The Long Telegram and a subsequent article in Foreign Affairs, signed X and entitled ‘‘ The Sources of Soviet Conduct’’, were the effective seeds for the Truman doctrine and for the Marshall Plan ( the European Recovery Act).
The able policymakers of the Roosevelt and Truman administrations — Harry Hopkins, Averell Harriman, George Catlett Marshall — respected Kennan and acknowledged him for the accuracy and honesty of his views. But Kennan struggled to navigate in the political shoals of Washington, DC, and ultimately was discarded by the Eisenhower administration, a move reflected in the narrow rigidities of foreign policy- making under John Foster Dulles. As president, it was Jack Kennedy who called Kennan back into service, sending him as US ambassador to Josip Broz Tito’s Yugoslavia, a country that Kennan understood well, in 1961.
Lukacs has an extraordinary reputation as a historian. It is absolutely justified. Among his previous outstanding contributions is the excellent Five Days in London: May 1940, which traces the debate in the British war cabinet over whether to negotiate a peace with Nazi Germany while Britain’s French allies were collapsing. A later book, June 1941: Hitler and Stalin, analyses the imperatives and effects in Berlin and Moscow of the launching of Operation Barbarossa.
A sometimes lonely figure, Kennan was a brilliant thinker, a gifted academic at Princeton and Yale, an insightful diplomat, a prolific writer and a clear and consistent advocate of policy. What he was not was a warm human being.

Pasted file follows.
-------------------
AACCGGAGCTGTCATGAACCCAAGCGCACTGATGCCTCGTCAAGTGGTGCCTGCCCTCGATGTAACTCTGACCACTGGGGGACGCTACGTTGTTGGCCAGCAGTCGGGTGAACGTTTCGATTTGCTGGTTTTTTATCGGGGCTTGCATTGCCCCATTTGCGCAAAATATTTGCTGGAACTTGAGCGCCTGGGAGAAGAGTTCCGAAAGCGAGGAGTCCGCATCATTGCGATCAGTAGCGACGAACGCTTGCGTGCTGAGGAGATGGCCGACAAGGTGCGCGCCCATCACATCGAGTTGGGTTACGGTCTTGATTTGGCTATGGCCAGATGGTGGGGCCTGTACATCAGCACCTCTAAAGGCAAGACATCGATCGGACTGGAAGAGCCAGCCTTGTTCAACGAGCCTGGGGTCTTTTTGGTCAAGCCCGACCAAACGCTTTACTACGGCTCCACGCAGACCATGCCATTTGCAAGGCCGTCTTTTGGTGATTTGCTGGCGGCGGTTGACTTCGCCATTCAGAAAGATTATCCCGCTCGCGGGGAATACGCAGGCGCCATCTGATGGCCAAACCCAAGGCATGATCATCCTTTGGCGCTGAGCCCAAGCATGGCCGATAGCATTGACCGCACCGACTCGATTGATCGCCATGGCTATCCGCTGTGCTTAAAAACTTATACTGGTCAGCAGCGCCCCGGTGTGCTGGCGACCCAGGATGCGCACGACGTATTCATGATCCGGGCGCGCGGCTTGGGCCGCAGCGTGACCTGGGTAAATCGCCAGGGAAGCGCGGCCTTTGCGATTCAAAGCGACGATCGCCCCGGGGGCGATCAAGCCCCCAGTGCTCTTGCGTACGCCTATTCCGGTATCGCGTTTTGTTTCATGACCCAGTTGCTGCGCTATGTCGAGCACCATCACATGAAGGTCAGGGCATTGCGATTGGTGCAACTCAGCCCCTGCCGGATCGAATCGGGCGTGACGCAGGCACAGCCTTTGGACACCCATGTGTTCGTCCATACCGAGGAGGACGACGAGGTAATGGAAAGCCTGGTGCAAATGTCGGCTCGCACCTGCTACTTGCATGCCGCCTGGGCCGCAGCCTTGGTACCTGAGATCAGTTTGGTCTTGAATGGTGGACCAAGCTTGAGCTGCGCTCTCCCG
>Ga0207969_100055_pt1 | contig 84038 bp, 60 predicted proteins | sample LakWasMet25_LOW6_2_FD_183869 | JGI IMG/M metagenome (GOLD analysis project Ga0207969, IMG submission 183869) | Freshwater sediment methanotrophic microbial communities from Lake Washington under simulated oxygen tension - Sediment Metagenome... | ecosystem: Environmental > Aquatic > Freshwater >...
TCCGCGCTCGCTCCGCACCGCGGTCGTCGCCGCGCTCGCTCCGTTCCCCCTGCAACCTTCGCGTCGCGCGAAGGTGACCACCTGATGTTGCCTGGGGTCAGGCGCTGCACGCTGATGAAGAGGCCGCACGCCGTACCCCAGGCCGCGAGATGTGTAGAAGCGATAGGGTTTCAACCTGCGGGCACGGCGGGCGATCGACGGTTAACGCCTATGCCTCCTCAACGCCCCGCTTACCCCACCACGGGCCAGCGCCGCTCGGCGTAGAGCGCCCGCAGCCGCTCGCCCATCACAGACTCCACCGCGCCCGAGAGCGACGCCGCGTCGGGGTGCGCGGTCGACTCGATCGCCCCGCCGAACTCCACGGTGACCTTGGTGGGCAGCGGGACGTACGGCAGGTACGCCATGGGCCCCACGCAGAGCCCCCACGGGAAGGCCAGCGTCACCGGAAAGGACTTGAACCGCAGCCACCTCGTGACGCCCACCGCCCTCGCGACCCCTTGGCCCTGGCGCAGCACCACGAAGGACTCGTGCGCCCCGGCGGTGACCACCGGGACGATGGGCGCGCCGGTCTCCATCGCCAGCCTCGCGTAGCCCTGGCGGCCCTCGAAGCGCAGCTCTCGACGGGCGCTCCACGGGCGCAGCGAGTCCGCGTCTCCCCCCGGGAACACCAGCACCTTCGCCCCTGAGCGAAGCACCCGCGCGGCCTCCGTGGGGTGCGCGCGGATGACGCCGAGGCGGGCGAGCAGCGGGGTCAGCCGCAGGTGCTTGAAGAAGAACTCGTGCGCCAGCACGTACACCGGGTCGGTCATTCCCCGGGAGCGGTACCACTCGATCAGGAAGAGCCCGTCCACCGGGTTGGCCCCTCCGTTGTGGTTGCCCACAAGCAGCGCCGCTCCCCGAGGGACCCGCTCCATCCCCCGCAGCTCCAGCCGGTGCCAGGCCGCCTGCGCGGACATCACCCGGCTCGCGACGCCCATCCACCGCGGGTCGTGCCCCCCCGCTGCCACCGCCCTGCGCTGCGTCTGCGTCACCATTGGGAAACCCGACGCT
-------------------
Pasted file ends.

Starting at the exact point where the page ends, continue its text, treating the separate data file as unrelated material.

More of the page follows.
This is illustrated most graphically in his icy behaviour as an American diplomat in Prague during the Nazi occupation of the country in March 1939. Kennan had no hesitation in turning away Czech citizens — including those who were most vulnerable within the Jewish community — from the doors of the American legation. Although he apparently knew some of the people concerned, Kennan had formed the view that humanitarian intervention in central Europe was not in the national interest of the US. Political refugees were of peripheral or diversionary consequence for the Kennan world view.
But there can be no dispute about Kennan’s influence in post- war US foreign policy. It’s perhaps a pity that Kennan’s conviction that totalitarian regimes, especially the Soviets, would ultimately prove self- destructive has not always been the guiding principle in the projection of American force abroad.
Kennan would cite John Quincy Adams’s words of 1823 with approval: ‘‘ We are friends of liberty all over the word; but we do not go abroad in search of monsters to destroy.’’
Lukacs has written a splendid book, balanced and thoughtful, laudatory where appropriate and critical where necessary.
He is in a masterclass of biographers.
Stephen Loosley is a former ALP senator.
Mission to Moscow: George Kennan, right, poses with Soviet president Nikolai Shvernik, centre, and other officials after presenting his credentials in 1952